Gen. Petraeus Exclusive Interview: Progress in Afghanistan Like Watching 'Paint Dry'
Exclusive: Petraeus concedes War in Afghanistan could take another 10 years.
WASHINGTON, Sept. 14, 2010— -- Upon the ninth anniversary of the beginning of the war in Afghanistan, ABC News' Martha Raddatz interviewed four-star Gen. David Petraeus, who was appointed to replace former Gen. Stanley McChrystal as the top U.S. commander in Afghanistan in June.
In an exclusive interview, Petraeus explained his decision to speak out against a Florida preacher's plan to burn Korans, and conceded that a successful counterinsurgency campaign could take up to 10 more years, but said he intended to stick to the 2011 drawdown date.
Petraeus, who was appointed commander of the Multi-National Force--Iraq in 2006, is seen as the one who turned the tide of violence in Iraq and who can do the same in Afghanistan.
Respected by Democratic and Republican lawmakers alike, his public stance that Koran-burning could incite anti-American violence against U.S. troops in Afghanistan was quickly echoed by the president and Sen. John McCain, and may have contributed to Pastor Terry Jones' decision to cancel "Burn a Koran Day."
Petraeus said although some damage was already done, the fact that Jones was stopped from hosting the event has helped repair America's image.
"When you saw the outpouring of emotion, of rejection of such an action by so many Americans -- from all areas, all walks of life, all segments of our population, I think that sent a very powerful message to those of the Islamic faith around the world," he said.
The concern over messaging shows the complexity of the fight in Afghanistan, and the importance of winning the hearts and minds of local Afghans in the strategy largely authored and being implemented now by Petraeus.
Taking Control in Afghanistan
Petraeus is just now taking command of the Afghanistan War, but after almost nine years of the war, the American public appears to be getting war weary. However, he conceded, it could take just as long to implement a successful counterinsurgency strategy in Afghanistan.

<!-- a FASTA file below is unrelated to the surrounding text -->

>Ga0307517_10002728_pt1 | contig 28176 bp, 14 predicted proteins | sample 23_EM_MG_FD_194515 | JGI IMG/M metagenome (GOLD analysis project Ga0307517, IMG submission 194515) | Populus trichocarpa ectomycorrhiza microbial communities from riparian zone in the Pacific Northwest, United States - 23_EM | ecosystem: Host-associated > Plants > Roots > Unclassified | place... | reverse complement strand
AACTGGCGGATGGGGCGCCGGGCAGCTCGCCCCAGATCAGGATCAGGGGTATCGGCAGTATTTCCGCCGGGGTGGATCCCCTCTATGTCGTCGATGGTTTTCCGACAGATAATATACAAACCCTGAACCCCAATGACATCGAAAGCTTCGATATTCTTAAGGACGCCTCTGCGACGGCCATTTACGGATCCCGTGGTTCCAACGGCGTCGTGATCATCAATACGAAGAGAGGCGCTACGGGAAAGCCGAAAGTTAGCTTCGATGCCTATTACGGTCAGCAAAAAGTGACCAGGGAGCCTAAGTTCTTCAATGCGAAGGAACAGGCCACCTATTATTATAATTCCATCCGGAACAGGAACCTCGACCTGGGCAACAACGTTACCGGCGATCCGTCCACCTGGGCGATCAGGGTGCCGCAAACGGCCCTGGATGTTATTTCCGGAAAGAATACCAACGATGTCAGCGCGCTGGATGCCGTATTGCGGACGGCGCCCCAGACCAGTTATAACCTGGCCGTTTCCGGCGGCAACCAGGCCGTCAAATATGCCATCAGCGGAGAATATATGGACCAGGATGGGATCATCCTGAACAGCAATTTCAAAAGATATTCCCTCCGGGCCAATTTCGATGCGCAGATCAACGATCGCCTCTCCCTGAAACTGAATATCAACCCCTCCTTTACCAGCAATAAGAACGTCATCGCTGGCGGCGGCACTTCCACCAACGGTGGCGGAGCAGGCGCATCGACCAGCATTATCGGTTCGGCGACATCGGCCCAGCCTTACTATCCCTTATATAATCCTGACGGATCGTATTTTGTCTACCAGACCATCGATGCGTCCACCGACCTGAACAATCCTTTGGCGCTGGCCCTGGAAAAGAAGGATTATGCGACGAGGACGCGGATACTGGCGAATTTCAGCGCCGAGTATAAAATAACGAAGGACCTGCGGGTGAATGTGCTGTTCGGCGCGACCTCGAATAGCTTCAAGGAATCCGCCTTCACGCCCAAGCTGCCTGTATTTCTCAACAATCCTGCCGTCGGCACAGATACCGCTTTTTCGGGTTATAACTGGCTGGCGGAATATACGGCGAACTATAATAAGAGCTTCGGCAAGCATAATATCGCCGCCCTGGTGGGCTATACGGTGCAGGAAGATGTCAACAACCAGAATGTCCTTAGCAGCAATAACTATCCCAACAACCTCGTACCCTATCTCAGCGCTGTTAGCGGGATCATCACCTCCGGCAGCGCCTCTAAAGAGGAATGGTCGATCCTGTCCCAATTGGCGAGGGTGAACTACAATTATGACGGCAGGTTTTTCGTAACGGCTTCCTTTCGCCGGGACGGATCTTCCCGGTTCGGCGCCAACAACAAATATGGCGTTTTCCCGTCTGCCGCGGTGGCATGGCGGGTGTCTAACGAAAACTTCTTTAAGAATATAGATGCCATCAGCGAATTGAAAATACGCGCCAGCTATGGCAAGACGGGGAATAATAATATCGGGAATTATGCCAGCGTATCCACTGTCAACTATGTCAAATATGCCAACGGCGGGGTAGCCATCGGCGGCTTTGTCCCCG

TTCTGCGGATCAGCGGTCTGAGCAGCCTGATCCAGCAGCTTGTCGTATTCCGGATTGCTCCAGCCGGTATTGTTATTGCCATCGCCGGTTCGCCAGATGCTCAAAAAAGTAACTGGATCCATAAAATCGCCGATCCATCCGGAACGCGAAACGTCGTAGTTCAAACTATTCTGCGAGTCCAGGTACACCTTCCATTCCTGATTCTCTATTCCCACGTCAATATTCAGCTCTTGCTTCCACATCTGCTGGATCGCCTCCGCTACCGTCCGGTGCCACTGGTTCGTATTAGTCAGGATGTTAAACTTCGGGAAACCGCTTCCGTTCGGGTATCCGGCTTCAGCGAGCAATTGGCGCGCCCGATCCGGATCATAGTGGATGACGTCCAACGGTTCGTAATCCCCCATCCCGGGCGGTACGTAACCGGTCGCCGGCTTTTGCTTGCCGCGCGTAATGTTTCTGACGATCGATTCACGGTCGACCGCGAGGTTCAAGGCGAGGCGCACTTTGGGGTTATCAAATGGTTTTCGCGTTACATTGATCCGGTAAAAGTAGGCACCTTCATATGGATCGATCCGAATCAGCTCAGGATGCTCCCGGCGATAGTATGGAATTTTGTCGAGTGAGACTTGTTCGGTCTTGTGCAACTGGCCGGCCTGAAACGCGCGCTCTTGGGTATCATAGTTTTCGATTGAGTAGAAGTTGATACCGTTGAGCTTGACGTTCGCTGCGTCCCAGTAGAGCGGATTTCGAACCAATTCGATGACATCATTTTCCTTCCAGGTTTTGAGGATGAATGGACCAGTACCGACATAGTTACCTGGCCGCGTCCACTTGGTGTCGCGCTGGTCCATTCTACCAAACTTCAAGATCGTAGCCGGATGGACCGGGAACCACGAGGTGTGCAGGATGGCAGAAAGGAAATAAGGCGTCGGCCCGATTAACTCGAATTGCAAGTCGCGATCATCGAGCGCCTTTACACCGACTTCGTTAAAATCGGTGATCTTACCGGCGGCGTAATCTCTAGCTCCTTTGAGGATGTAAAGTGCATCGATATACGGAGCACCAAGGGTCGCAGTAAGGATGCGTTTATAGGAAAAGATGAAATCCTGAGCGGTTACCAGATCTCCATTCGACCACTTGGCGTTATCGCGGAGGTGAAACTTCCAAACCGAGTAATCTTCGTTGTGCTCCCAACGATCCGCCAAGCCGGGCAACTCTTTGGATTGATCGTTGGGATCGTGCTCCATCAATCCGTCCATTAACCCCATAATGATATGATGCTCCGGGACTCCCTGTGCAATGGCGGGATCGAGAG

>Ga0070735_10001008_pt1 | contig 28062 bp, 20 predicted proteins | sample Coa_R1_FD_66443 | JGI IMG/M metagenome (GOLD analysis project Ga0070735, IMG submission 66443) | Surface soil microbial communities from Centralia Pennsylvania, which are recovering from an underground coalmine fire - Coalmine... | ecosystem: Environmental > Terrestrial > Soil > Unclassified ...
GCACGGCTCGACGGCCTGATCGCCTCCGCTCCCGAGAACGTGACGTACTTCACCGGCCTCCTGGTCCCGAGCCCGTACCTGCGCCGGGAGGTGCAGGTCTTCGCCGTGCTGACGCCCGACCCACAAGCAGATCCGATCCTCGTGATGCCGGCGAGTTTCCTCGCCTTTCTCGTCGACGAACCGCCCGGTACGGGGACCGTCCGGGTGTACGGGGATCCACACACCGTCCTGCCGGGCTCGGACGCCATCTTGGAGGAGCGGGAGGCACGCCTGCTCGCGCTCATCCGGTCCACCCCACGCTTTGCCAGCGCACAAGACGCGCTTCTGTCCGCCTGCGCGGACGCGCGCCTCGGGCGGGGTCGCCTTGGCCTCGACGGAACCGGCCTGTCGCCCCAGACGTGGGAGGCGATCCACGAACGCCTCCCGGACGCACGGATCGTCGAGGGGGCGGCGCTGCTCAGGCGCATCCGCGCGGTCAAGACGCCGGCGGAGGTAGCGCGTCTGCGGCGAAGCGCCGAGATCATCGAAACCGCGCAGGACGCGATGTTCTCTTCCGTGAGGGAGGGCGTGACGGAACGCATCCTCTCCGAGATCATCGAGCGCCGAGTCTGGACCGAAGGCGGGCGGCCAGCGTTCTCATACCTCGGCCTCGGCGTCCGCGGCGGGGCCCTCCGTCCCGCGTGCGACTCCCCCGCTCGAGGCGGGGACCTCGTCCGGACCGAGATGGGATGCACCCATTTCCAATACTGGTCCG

When asked where Afghanistan was in terms of the "COIN clock", and if success could take nine to 10 more years, Petraeus replied, "Yeah, again, in some respects, I'd say obviously what took place up until this point has been of enormous importance. The sacrifices made have been -- very -- very important to this overall effort.
"But it is just at this point that we feel that we do have the organizations that we learned in Iraq and from history are necessary for the conduct of this kind of campaign. We got the leaders in place, the big ideas and so forth with our Afghan partners. And now very much the resources. Although still growing even there, in terms of the required number of Afghan national security forces," he told ABC News.
Counterinsurgency is a complex strategy based on the main idea that the war cannot be won by military power alone, and that winning the hearts and minds of the local population is the key factor to success. Part of this includes securing the local Afghan population, while bolstering central and local governments to provide basic services to citizens and eventually gain their trust and allegiance against the Taliban. It is an evolving strategy, one that was shaped heavily by events as recent as the second Iraq War. In fact, Petraeus described counterinsurgency in Afghanistan as a "graduate level of warfare."
Dubbed the "Professor of War" by Vanity Fair in May 2010 for "leading a cultural and doctrinal revolution inside one of the most hidebound institutions in the world, the United States Army," Petraeus said he seeks opportunities to foster intellectual discourse about the war strategy, and that he welcomed "intellectual friction."
"We bring in outsiders. We have red teamers. We have the directed telescopes. We have all these different elements. And I've got to work occasionally to make sure that my commanders are still clear on what it is as we're banging around ideas."
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